Oil sands pit mining is done in benches or steps. These benches are each approximately 12-15 meters high. Giant shovels dig the oil sand and place it into heavy hauler trucks that range in size from 240 tons to the largest trucks, which have a 400-ton capacity.
Oil Sands Upgrader in Winter| Alberta Oil Sands | 2010
The Alberta oil sands are Canada's single largest source of carbon. They produce about as much annually as the nation of Denmark. The refining of the tar-like bitumen requires more water and uses almost twice as much energy as the production of conventional oil. Particularly visible in winter, vast plumes of toxic pollution fill the skies. The oil sands are so large they create their own weather systems.
Boreal Forest and Wetland | Athabasca Delta Northern Alberta | 2010
Located just 70 miles downstream from the Alberta oil sands, the Athabasca Delta is the world's largest freshwater delta. It lies at the convergence of North America's four major flyways and is a critical stopover for migrating waterfowl and considered one of the most globally significant wetlands. It is threatened both by the massive water consumption of the tar sands and its toxic tailings ponds.
Tar Pit #3
This network of roads reminded me of a claw or tentacles. It represents for me the way in which the tentacles of the tar sands reach out and wreak havoc and destruction. Proposed pipelines to American Midwest, Mackenzie Valley, and through the Great Bear Rainforest will bring new threats to these regions while the pipelines fuel new markets and ensure the proposed five fold expansion of the oil sands.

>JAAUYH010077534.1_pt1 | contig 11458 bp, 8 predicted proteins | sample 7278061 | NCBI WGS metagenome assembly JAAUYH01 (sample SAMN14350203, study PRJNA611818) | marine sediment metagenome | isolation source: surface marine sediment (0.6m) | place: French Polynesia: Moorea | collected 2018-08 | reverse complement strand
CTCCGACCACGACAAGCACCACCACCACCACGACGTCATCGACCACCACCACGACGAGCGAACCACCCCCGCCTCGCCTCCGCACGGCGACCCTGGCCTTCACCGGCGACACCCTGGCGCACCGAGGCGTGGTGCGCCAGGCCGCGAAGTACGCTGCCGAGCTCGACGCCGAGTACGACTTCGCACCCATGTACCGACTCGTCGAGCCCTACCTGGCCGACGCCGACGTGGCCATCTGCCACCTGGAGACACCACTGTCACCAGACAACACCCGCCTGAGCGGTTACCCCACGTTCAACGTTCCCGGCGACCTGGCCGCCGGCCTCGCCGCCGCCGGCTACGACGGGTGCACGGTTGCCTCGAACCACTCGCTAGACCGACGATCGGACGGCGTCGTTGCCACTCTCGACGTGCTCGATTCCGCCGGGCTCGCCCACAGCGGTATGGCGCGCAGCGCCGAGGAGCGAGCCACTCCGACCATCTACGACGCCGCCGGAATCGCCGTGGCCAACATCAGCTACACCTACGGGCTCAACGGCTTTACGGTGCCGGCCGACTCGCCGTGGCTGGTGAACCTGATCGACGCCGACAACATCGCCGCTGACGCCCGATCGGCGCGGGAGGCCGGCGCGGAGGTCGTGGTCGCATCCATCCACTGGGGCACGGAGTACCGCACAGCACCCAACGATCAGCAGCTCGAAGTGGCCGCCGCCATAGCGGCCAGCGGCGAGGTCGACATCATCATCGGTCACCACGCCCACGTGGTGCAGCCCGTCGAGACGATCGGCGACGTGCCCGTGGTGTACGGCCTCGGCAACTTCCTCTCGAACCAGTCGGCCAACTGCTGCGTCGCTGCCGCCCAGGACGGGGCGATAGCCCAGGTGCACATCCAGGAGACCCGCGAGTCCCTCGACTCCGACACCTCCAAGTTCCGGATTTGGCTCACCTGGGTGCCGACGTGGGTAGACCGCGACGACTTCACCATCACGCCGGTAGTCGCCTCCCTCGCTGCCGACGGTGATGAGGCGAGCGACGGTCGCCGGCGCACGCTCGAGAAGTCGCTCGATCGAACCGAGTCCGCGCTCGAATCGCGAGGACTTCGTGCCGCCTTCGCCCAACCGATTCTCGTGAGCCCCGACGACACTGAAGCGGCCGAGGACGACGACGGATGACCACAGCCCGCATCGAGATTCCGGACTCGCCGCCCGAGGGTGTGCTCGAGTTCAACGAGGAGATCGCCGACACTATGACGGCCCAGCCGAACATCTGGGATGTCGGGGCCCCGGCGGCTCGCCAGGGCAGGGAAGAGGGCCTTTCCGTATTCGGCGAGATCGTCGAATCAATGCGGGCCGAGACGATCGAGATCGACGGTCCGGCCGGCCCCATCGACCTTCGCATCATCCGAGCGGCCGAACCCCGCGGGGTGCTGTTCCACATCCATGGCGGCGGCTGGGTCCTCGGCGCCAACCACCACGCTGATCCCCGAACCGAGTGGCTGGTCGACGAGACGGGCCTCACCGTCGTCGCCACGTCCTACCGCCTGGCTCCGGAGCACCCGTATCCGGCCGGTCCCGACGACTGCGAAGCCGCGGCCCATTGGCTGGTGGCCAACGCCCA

10. Oil And Gas Accounts For 4.8 Per Cent Of GDP
The oil and gas industries accounted for around $65 billion of economic activity in Canada annually in recent years, or slightly less than 5 per cent of GDP. Source: <a href="http://www.ceri.ca/docs/2010-10-05CERIOilandGasReport.pdf" target="_hplink">Canada Energy Research Institute</a>
9. Oil Exports Have Grown Tenfold Since 1980
Canada exported some 12,000 cubic metres of oil per day in 1980. By 2010, that number had grown to 112,000 cubic metres daily. Source: <a href="http://membernet.capp.ca/SHB/Sheet.asp?SectionID=9&SheetID=224" target="_hplink">Canadian Association of Petroleum Producers</a>
8. Refining Didn't Grow At All As Exports Boomed
Canada refined 300,000 cubic metres daily in 1980; in 2010, that number was slightly down, to 291,000, even though exports of oil had grown tenfold in that time. Source: <a href="http://membernet.capp.ca/SHB/Sheet.asp?SectionID=7&SheetID=104" target="_hplink">Canadian Association of Petroleum Producers</a>
7. 97 Per Cent Of Oil Exports Go To The U.S.
Despite talk by the federal government that it wants to open Asian markets to Canadian oil, the vast majority of exports still go to the United States -- 97 per cent as of 2009. Source: <a href="http://www.nrcan.gc.ca/statistics-facts/energy/895" target="_hplink">Natural Resources Canada</a>
6. Canada Has World's 2nd-Largest Proven Oil Reserves
Canada's proven reserves of 175 billion barrels of oil -- the vast majority of it trapped in the oil sands -- is the second-largest oil stash in the world, after Saudi Arabia's 267 billion. Source: <a href="http://www.ogj.com/index.html" target="_hplink">Oil & Gas Journal</a>